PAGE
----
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Court date set in Morel v. AFP case

Freelance photographer Daniel Morel, who has accused Agence France Presse of using, without his permission, images of the Haiti earthquake he posted on Twitter, is set to appear in court this week

The legal case between freelance photographer Daniel Morel and Agence France Presse is set to start this Friday 24 September, BJP has learnt.

The case, launched by Agence France Presse against the photographer, accuses Morel of engaging in “an antagonistic assertion of rights,” after he objected to the use by AFP of images he posted online on the TwitPic and Twitter services.

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The images were of the 12 January earthquake, which hit Haiti and killed more than 230,000 people. When the disaster hit, Morel was in Port-au-Prince. According to a counter-claim he filled against Agence France Presse, Morel spent most of that day photographying. And with the help of a friend, he created a Twitter account with the usernqme “PhotoMorel” were he posted, through the TwitPic service, 13 images he had taken that day.

TwitPic is an image-sharing website that links to Twitter while being legally independent from the micro-blogging website.

The images attracted immediate attention, from news sources but also from one Twitter user named Lisandro Suero. The latter downloaded Morel’s images and uploaded them again on his own account, claiming to be the author. The images would, later, end up being taken on by Agence France Presse and be published by Boston Globe, the New York Times, The Age, Vanity Fair, USA Today, The Guardian, and many others. Each time, the credit read Agence France Presse.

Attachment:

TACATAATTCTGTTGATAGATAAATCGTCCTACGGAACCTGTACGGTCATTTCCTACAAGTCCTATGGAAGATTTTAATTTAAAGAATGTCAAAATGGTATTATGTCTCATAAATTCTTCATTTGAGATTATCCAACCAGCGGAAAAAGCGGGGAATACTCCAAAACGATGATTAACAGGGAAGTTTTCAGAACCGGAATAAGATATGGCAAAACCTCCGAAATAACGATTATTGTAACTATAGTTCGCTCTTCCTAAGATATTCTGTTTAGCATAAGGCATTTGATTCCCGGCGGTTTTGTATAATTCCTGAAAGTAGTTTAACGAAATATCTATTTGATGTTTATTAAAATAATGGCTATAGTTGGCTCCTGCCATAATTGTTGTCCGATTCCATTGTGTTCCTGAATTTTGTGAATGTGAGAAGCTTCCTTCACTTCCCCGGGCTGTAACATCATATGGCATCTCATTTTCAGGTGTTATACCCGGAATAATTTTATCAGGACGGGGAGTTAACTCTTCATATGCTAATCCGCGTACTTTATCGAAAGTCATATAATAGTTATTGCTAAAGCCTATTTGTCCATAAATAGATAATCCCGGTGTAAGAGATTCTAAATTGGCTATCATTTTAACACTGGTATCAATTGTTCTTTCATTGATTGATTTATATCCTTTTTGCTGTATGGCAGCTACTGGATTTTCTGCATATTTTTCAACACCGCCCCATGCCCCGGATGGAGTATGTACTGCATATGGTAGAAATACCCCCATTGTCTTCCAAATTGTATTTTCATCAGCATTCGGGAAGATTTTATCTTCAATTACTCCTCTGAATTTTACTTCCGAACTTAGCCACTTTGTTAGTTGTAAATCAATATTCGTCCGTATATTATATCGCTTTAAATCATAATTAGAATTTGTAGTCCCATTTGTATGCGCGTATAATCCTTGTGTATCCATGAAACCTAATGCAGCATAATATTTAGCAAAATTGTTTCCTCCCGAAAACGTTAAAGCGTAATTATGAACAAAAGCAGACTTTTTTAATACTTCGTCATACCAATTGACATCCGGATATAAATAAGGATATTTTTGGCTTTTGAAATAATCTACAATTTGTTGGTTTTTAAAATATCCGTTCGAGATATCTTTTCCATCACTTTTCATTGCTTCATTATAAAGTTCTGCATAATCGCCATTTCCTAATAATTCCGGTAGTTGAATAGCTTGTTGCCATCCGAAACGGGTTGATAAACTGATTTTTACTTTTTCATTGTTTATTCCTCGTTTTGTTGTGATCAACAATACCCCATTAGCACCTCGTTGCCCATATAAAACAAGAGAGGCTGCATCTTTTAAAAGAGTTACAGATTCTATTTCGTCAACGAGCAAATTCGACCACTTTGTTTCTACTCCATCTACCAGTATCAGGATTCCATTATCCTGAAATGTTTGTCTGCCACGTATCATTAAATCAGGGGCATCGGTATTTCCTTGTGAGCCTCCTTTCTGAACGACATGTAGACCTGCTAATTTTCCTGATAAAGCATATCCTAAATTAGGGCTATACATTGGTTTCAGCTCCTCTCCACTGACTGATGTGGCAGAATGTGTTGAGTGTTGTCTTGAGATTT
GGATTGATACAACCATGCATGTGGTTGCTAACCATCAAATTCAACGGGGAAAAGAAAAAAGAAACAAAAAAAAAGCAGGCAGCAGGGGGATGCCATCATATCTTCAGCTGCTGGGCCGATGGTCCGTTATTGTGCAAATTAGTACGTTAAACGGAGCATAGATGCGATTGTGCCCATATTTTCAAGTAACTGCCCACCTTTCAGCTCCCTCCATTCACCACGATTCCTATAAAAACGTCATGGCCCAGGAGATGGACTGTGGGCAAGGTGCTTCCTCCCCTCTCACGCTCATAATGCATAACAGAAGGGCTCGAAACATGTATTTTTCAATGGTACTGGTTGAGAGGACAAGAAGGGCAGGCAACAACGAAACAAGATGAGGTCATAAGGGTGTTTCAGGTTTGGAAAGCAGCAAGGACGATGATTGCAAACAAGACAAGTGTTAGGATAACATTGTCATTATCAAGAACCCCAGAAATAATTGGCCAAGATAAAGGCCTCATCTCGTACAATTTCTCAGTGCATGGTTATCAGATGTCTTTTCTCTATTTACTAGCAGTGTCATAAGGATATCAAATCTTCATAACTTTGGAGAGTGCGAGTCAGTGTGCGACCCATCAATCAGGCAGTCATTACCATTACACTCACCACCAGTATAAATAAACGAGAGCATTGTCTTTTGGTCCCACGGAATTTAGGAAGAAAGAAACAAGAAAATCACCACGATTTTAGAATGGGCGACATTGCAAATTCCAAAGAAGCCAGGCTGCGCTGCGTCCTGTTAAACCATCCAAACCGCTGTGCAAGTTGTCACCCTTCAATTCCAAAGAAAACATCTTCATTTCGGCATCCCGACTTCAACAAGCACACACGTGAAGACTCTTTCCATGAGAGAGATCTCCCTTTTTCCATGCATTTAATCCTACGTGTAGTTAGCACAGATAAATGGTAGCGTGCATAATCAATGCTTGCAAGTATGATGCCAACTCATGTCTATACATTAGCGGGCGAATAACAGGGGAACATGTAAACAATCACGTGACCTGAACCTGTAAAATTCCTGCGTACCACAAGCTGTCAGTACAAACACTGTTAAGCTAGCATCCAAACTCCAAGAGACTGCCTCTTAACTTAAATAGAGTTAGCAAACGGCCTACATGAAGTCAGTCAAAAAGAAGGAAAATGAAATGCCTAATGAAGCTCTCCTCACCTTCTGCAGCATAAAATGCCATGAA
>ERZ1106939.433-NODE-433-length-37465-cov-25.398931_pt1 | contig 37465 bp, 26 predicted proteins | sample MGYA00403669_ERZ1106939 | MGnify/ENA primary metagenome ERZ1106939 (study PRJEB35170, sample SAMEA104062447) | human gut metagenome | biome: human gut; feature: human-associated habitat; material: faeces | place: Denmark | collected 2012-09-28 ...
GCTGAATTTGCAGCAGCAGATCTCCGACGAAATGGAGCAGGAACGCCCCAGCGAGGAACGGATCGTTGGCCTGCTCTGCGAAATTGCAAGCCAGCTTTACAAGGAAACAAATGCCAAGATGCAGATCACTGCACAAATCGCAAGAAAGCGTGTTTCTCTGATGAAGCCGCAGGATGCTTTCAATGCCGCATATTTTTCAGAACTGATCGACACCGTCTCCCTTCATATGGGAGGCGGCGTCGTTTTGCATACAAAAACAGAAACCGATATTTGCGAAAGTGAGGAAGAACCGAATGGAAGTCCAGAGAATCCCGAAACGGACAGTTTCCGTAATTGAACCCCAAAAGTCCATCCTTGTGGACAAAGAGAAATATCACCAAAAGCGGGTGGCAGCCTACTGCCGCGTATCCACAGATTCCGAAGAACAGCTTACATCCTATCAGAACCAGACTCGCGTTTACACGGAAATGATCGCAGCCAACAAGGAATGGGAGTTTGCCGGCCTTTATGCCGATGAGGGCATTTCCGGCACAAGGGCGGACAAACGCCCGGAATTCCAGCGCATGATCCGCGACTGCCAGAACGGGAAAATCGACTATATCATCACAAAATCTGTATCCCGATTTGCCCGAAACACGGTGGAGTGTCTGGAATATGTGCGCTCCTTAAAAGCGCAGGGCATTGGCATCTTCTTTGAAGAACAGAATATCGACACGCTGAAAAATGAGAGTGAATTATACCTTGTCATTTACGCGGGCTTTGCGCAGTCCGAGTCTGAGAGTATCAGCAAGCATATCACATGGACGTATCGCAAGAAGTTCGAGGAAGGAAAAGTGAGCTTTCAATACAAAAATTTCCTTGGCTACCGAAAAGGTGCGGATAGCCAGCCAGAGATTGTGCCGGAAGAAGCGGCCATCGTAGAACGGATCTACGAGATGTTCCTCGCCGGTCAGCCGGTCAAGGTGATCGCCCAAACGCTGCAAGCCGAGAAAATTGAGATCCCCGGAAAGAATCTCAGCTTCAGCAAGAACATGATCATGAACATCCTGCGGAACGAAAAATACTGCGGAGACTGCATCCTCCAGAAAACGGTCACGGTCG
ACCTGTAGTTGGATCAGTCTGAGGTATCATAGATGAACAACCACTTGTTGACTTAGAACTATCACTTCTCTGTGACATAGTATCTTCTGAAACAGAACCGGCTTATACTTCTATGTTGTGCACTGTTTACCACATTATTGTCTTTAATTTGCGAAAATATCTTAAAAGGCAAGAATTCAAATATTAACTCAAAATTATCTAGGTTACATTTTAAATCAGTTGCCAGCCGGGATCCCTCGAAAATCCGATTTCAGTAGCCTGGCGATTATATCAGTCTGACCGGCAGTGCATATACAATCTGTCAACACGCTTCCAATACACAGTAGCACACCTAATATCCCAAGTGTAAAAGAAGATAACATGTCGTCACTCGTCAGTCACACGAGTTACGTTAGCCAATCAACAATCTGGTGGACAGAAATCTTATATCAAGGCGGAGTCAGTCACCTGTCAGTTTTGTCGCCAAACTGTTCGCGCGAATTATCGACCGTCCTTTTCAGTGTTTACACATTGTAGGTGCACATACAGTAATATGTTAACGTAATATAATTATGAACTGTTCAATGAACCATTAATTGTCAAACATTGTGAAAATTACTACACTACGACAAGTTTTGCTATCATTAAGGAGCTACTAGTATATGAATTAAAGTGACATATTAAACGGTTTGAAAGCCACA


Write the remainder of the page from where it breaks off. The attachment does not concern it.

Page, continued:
According to Morel, “AFP wilfully or with reckless disregard of Mr Morel’s rights, in its rush to receive credit for the news-breaking photographs to the world, failed to use due diligence to ascertain the identity of Mr Suero, or to verify his authorship of the photographs.” He adds: “No standard or traditional good journalistic practices were followed. Either AFP has no reliable process in place to verify the authenticity of the image or the accuracy of the source, or AFP failed to use such process or procedure.”

While Morel asked, through his lawyer, the different news organisation to remove the images, arguing that Agence France Presse had no right to distribute them, the agency is now claiming that Morel is engaging in “commercial defamation”. AFP filed its legal complaint against the photographer on 26 March.

In fact, Agence France Presse claims that Morel granted any third-party a non-exclusive license to use the images by posting them on Twitter. According to the micro-blogging site’s terms and conditions, says AFP, Morel granted a worldwide, non-exclusive, royalty-free license, with the right to sub-license others, to use, copy, publish, display and distribute those photographs.

AFP adds that “when Mr Morel posted his photographs on Twitter, he made no notation that he was in any way limiting the license granted to Twitter or third parties.

Agence France Presse has been joined in its case against Morel by ABC, CBS and CNN, as well as Getty Images, which has a distribution deal with news wire. The defendants argue that Morel should not be entitled to pursue his claims that they stole his images of the Haiti earthquake.

The case, which will start with oral arguments on 24 September at 10.30am in New York, could set a precedent in online copyright legislation, impacting photographers worldwide.

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